Scott Krulcik was no ordinary guy. At 19, he built an algorithm to transmit video feeds from a lunar rover. Some knew him as the kid who scored a 2400 on the SAT, others as the dude who designed an app to help people make sure no one wore the same dress to prom. He was a jovial character, with a few noble quirks like carrying around silverware so he never had to use plastic. He always wore a big, healthy smile surrounded by a pair of friendly dimples.
In December 2018, Scott passed away suddenly due to a genetic abnormality that caused a defect in his heart.
Scott graduated from my high school two years before me, and though we were both on the track team, the first time I really heard him speak at length was during my junior year of high school. I was taking an AP Computer Science class I enjoyed but admittedly struggled in. Scott came back from Carnegie Mellon University to give our class a guest lecture on majoring in computer science and answer questions about college writ large.
As try-hard students approaching that critical point in our lives where we would choose our career paths, my friends and I were glued to his presentation. A freshman in college, he had already secured internships at Facebook and Google. It seemed like Scott had it all figured out, and we wanted in on the secret. But the energy he exuded truly made his talk resonate with us—he made technology sound cool.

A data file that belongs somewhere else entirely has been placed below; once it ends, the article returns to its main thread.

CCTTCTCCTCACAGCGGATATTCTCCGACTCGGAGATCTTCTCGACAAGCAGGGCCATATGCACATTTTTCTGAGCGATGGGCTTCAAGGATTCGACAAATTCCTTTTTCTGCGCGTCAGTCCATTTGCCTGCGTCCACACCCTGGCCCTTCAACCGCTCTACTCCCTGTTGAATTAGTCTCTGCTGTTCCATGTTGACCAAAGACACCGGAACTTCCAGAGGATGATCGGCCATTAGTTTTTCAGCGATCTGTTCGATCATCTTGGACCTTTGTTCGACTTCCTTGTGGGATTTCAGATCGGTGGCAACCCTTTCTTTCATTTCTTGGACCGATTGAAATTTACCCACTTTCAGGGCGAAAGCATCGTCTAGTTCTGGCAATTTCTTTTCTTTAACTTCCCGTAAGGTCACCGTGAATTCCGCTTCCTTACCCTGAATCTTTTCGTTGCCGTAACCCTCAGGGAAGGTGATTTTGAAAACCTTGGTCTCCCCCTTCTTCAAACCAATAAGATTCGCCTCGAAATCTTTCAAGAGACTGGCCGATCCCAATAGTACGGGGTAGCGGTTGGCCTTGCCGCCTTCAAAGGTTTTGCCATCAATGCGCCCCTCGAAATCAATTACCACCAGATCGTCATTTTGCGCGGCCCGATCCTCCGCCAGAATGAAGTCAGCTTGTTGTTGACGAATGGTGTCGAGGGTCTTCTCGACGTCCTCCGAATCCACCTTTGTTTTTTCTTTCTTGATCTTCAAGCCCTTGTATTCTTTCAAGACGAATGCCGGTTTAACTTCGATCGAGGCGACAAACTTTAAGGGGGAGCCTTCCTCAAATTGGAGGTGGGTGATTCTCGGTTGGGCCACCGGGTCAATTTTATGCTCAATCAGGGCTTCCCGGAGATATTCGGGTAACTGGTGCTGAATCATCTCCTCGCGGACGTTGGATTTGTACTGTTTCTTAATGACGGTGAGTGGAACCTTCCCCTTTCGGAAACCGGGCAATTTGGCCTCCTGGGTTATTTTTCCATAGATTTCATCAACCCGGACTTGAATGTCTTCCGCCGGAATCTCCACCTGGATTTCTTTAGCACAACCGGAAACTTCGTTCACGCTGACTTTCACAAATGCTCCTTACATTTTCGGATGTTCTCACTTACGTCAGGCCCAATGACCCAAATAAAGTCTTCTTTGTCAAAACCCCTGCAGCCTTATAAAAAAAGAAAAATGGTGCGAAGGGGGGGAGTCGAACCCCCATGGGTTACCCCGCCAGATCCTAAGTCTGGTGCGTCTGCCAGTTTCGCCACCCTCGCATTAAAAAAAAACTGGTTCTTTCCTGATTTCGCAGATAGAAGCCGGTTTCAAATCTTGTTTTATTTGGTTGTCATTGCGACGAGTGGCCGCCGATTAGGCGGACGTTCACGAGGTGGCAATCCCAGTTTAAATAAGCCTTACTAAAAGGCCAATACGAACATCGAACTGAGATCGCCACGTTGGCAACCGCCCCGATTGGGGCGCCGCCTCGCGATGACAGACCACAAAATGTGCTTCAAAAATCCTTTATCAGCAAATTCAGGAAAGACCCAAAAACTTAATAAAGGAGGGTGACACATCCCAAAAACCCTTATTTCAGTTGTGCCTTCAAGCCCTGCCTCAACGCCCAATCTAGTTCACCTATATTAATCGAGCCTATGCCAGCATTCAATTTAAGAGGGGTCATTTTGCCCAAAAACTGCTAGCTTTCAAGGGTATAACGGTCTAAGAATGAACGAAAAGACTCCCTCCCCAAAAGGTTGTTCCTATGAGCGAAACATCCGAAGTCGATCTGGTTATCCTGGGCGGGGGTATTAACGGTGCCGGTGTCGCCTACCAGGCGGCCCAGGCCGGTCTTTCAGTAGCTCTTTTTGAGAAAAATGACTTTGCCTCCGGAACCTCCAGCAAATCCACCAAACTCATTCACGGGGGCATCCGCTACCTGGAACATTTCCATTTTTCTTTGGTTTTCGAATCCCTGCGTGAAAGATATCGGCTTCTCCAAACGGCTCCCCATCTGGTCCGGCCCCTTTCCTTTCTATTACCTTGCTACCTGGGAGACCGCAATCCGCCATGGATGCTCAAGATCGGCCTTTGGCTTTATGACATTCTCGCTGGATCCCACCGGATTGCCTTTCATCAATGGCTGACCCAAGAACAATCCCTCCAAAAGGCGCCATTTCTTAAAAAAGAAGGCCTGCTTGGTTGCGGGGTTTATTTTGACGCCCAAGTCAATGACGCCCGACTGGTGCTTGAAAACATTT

I still remember how he glowed talking about the state of computer science. In his slideshow, he described a field with so many emerging technologies and possibilities. It could be used to shape the world. And if you really knew your stuff, you could make anything you put your mind to.
I always loved computers, and after Scott’s presentation, computer science seemed like the only logical path. I’ve stuck with it since, and I’m glad I did. Despite not being at CMU or Google, I’m fortunate enough to study something I’m passionate about. Scott was totally right: the field is what you make of it. At the same time, everyone is competing for that top spot, trying to ace the big interview. It’s easy to get swept up in the rat race and daydream about how nice it would be to be somebody like Scott.